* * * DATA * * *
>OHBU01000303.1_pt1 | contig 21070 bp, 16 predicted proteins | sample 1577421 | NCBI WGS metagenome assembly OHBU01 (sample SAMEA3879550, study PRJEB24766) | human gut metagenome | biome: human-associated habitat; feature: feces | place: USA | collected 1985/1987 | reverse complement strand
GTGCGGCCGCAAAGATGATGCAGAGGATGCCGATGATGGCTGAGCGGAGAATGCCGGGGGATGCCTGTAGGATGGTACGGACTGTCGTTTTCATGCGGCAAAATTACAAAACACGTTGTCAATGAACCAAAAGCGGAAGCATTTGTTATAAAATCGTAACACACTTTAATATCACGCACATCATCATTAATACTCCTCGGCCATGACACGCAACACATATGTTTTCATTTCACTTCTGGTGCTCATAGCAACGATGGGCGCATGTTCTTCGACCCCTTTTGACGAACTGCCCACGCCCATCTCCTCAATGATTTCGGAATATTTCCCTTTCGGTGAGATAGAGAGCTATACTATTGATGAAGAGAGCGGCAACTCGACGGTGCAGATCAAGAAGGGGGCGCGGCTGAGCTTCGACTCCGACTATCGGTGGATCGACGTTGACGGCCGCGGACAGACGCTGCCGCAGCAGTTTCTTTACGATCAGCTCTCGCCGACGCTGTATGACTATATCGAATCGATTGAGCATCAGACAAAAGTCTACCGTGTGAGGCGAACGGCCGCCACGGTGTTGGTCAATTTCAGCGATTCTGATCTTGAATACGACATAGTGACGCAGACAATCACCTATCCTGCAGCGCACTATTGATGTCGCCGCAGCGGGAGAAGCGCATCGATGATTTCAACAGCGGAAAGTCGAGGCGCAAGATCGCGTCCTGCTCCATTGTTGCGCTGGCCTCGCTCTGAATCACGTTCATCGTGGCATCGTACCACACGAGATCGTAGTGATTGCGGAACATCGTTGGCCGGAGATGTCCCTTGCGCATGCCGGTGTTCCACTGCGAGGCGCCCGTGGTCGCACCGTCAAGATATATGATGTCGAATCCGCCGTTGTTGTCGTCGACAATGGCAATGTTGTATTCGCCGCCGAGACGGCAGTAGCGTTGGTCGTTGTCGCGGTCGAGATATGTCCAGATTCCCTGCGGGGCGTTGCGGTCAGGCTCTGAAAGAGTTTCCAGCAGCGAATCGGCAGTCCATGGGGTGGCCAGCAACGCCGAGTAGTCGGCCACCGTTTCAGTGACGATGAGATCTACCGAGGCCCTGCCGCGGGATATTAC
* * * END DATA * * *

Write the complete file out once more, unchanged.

>OHBU01000303.1_pt1 | contig 21070 bp, 16 predicted proteins | sample 1577421 | NCBI WGS metagenome assembly OHBU01 (sample SAMEA3879550, study PRJEB24766) | human gut metagenome | biome: human-associated habitat; feature: feces | place: USA | collected 1985/1987 | reverse complement strand
GTGCGGCCGCAAAGATGATGCAGAGGATGCCGATGATGGCTGAGCGGAGAATGCCGGGGGATGCCTGTAGGATGGTACGGACTGTCGTTTTCATGCGGCAAAATTACAAAACACGTTGTCAATGAACCAAAAGCGGAAGCATTTGTTATAAAATCGTAACACACTTTAATATCACGCACATCATCATTAATACTCCTCGGCCATGACACGCAACACATATGTTTTCATTTCACTTCTGGTGCTCATAGCAACGATGGGCGCATGTTCTTCGACCCCTTTTGACGAACTGCCCACGCCCATCTCCTCAATGATTTCGGAATATTTCCCTTTCGGTGAGATAGAGAGCTATACTATTGATGAAGAGAGCGGCAACTCGACGGTGCAGATCAAGAAGGGGGCGCGGCTGAGCTTCGACTCCGACTATCGGTGGATCGACGTTGACGGCCGCGGACAGACGCTGCCGCAGCAGTTTCTTTACGATCAGCTCTCGCCGACGCTGTATGACTATATCGAATCGATTGAGCATCAGACAAAAGTCTACCGTGTGAGGCGAACGGCCGCCACGGTGTTGGTCAATTTCAGCGATTCTGATCTTGAATACGACATAGTGACGCAGACAATCACCTATCCTGCAGCGCACTATTGATGTCGCCGCAGCGGGAGAAGCGCATCGATGATTTCAACAGCGGAAAGTCGAGGCGCAAGATCGCGTCCTGCTCCATTGTTGCGCTGGCCTCGCTCTGAATCACGTTCATCGTGGCATCGTACCACACGAGATCGTAGTGATTGCGGAACATCGTTGGCCGGAGATGTCCCTTGCGCATGCCGGTGTTCCACTGCGAGGCGCCCGTGGTCGCACCGTCAAGATATATGATGTCGAATCCGCCGTTGTTGTCGTCGACAATGGCAATGTTGTATTCGCCGCCGAGACGGCAGTAGCGTTGGTCGTTGTCGCGGTCGAGATATGTCCAGATTCCCTGCGGGGCGTTGCGGTCAGGCTCTGAAAGAGTTTCCAGCAGCGAATCGGCAGTCCATGGGGTGGCCAGCAACGCCGAGTAGTCGGCCACCGTTTCAGTGACGATGAGATCTACCGAGGCCCTGCCGCGGGATATTAC